The APOD (or Annual Property Operating Data) is one of the more popular reports real estate investors rely upon when doing a real estate analysis on potential investment properties.
In fact, it would be surprising to learn that anyone who has been engaging in real estate investing for any length of time hasn’t handled the report at one time or another. It really is used that often by real estate brokers, agents, and other analysts that often.
Okay, let’s consider why real estate investors like it.
1. It is a single-page report. This makes it easy to handle, print, and distribute.
2. It includes an ample amount of financial data such as the sale price and the property’s annual operating data like rental income, operating expenses, debt service, and cash flow before taxes. In some cases, it may even include rates of return like capitalization rate and cash on cash return as well as other measures such as price per square foot and/or price per unit.
3. It provides investors with a good “first-glimpse” of a rental investment property’s financial performance during the first year of ownership. This certainly would not be enough to make a prudent investment decision, but it is a quick and easy way for potential buyers to at least make some preliminary decisions about the investment opportunity without having to spend the time and effort it could take digging through a full rental property analysis.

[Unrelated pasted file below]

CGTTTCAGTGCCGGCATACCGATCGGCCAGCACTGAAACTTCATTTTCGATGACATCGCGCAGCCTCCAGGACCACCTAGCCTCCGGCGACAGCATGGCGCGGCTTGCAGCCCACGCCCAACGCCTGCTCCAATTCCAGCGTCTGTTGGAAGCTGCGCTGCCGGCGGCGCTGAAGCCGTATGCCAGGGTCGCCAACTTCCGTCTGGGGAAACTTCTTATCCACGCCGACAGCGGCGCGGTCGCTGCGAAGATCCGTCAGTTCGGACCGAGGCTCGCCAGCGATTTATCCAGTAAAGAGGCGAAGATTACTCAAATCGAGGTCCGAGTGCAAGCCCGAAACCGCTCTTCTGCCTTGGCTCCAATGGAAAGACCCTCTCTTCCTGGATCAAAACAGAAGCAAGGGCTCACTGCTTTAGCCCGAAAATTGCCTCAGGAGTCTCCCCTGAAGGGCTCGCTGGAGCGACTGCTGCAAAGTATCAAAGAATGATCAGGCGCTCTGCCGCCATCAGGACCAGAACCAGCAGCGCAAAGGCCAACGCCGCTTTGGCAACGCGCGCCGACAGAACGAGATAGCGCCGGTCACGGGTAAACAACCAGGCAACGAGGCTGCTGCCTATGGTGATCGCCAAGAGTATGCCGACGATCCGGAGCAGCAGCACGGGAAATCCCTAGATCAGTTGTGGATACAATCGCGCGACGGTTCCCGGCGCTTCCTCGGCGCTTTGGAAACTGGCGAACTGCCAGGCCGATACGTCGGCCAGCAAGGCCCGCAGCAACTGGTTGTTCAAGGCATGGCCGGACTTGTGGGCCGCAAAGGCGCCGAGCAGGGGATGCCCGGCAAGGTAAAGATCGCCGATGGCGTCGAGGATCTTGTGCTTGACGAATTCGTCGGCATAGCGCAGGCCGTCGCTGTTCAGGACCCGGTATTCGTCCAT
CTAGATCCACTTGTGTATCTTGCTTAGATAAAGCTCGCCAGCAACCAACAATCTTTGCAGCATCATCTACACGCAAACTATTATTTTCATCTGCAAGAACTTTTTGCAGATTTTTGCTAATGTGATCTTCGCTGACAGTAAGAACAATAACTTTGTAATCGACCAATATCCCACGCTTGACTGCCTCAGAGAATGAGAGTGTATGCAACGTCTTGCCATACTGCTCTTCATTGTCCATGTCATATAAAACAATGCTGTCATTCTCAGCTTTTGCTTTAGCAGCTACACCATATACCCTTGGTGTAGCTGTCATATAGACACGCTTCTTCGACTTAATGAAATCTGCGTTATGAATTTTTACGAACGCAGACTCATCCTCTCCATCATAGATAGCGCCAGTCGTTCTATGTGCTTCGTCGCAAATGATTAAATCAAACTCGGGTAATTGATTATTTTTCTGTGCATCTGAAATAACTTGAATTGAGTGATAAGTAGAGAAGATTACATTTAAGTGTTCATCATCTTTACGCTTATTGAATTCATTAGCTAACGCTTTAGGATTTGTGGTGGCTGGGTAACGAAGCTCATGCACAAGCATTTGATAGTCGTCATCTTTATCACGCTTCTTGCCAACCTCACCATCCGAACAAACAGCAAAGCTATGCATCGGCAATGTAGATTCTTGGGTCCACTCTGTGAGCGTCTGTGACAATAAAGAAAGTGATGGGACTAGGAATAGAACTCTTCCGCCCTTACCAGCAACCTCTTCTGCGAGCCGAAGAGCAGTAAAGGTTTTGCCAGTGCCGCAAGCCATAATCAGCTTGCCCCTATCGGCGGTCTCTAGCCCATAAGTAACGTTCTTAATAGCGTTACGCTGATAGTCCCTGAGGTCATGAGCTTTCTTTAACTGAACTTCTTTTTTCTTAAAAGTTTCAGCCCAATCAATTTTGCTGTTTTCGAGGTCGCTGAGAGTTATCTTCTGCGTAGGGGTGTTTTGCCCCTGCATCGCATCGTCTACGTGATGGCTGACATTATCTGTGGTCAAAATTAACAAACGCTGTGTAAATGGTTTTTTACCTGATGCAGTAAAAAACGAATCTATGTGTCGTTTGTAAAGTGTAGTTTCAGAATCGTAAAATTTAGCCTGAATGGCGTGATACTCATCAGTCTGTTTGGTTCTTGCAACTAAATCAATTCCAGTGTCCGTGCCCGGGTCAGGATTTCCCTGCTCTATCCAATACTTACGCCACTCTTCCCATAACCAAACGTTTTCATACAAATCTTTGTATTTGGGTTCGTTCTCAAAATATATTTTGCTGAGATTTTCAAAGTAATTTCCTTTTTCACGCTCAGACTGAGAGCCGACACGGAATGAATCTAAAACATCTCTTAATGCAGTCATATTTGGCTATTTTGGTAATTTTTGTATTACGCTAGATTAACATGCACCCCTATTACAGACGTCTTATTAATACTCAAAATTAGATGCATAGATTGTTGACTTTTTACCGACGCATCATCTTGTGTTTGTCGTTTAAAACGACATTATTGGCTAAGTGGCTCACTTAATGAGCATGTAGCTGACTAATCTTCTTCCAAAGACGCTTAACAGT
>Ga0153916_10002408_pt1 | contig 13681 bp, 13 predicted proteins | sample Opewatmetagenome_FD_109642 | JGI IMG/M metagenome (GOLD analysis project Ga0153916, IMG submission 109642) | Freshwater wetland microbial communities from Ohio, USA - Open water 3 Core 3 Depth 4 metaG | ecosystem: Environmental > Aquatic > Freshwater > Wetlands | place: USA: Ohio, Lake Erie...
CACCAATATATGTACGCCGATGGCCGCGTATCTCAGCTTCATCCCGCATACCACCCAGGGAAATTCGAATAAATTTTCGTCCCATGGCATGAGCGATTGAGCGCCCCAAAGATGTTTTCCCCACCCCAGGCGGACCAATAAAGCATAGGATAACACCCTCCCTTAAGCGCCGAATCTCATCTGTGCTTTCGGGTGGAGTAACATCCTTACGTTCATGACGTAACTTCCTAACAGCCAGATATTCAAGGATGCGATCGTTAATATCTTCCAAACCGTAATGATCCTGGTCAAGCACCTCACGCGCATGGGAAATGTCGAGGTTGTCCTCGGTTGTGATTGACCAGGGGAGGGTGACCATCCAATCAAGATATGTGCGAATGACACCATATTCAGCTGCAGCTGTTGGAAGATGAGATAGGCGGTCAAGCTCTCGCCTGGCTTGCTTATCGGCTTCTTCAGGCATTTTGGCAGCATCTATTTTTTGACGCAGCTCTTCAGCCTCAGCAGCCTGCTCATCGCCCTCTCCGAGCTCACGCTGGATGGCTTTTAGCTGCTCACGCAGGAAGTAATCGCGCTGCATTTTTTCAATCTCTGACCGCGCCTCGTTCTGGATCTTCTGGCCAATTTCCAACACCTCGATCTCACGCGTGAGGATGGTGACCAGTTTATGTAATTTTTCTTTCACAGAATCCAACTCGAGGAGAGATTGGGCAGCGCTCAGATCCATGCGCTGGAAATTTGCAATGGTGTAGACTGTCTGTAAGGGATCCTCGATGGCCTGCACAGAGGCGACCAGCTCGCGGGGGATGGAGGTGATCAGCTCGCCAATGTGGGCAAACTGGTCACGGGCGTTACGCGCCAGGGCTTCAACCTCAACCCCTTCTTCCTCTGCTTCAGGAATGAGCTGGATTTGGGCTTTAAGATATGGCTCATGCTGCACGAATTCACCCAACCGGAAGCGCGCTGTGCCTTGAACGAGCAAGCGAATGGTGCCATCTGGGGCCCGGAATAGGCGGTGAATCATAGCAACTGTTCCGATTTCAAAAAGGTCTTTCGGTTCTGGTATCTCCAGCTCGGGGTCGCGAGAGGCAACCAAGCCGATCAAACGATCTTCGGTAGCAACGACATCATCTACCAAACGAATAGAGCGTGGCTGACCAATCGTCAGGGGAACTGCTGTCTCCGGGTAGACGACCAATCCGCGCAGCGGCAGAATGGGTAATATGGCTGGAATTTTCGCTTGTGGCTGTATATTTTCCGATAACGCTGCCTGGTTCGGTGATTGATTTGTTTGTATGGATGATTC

4. It is easy to read and understand. Because the APOD only focuses on an investment property’s cash inflow and cash outflow for one year, it only contains a couple of columns of data that typically do not clutter the report. So it can be previewed rather easily and the financial results comprehended rather quickly.
Fair enough. So what are an APOD’s shortcomings?
Foremost, the report’s data is limited to the first twelve months of ownership and therefore can’t be used to make longer-range projections like you would normally find in a proforma income statement.
Secondly, it does not take into account any of the elements of tax shelter and therefore does not provide data associated with the owner’s income tax liability such as cash flow after taxes or in the event of a future sale, the sales proceeds after taxes.
Thirdly, it does not consider time value of money so there is nothing in the report that shows rates of returns like Net Present Value or Internal Rate of Return.
The Bottom Line
The APOD is not perfect, and as with any other single report created to show a rental income property’s cash flow and profitability numbers, investors should not rely on it solely to make their investment decision. Nonetheless, given the benefits it offers, it should not ever be ignored by any real estate practitioner or analyst.